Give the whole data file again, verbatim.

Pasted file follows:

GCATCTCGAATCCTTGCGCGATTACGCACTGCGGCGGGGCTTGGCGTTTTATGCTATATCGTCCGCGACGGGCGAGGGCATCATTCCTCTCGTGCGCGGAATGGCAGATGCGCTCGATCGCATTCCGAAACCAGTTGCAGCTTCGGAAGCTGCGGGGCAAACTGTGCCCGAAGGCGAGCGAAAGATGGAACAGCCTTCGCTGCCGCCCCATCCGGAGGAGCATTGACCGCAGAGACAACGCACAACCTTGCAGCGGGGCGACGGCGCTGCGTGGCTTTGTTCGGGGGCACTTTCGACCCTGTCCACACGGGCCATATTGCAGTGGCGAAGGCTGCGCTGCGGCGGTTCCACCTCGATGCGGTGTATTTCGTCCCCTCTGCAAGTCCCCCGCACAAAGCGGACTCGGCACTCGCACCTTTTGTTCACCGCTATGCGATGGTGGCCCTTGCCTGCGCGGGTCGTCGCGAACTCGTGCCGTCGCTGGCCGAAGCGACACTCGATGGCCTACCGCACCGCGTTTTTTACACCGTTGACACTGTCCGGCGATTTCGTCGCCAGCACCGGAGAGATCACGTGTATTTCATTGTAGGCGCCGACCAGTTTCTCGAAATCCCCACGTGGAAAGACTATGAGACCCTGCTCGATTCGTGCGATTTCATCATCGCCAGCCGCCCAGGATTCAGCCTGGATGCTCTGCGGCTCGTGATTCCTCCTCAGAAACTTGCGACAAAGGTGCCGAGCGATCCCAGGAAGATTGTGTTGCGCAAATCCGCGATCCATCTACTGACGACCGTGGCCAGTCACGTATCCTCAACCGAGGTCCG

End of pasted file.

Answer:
GCATCTCGAATCCTTGCGCGATTACGCACTGCGGCGGGGCTTGGCGTTTTATGCTATATCGTCCGCGACGGGCGAGGGCATCATTCCTCTCGTGCGCGGAATGGCAGATGCGCTCGATCGCATTCCGAAACCAGTTGCAGCTTCGGAAGCTGCGGGGCAAACTGTGCCCGAAGGCGAGCGAAAGATGGAACAGCCTTCGCTGCCGCCCCATCCGGAGGAGCATTGACCGCAGAGACAACGCACAACCTTGCAGCGGGGCGACGGCGCTGCGTGGCTTTGTTCGGGGGCACTTTCGACCCTGTCCACACGGGCCATATTGCAGTGGCGAAGGCTGCGCTGCGGCGGTTCCACCTCGATGCGGTGTATTTCGTCCCCTCTGCAAGTCCCCCGCACAAAGCGGACTCGGCACTCGCACCTTTTGTTCACCGCTATGCGATGGTGGCCCTTGCCTGCGCGGGTCGTCGCGAACTCGTGCCGTCGCTGGCCGAAGCGACACTCGATGGCCTACCGCACCGCGTTTTTTACACCGTTGACACTGTCCGGCGATTTCGTCGCCAGCACCGGAGAGATCACGTGTATTTCATTGTAGGCGCCGACCAGTTTCTCGAAATCCCCACGTGGAAAGACTATGAGACCCTGCTCGATTCGTGCGATTTCATCATCGCCAGCCGCCCAGGATTCAGCCTGGATGCTCTGCGGCTCGTGATTCCTCCTCAGAAACTTGCGACAAAGGTGCCGAGCGATCCCAGGAAGATTGTGTTGCGCAAATCCGCGATCCATCTACTGACGACCGTGGCCAGTCACGTATCCTCAACCGAGGTCCG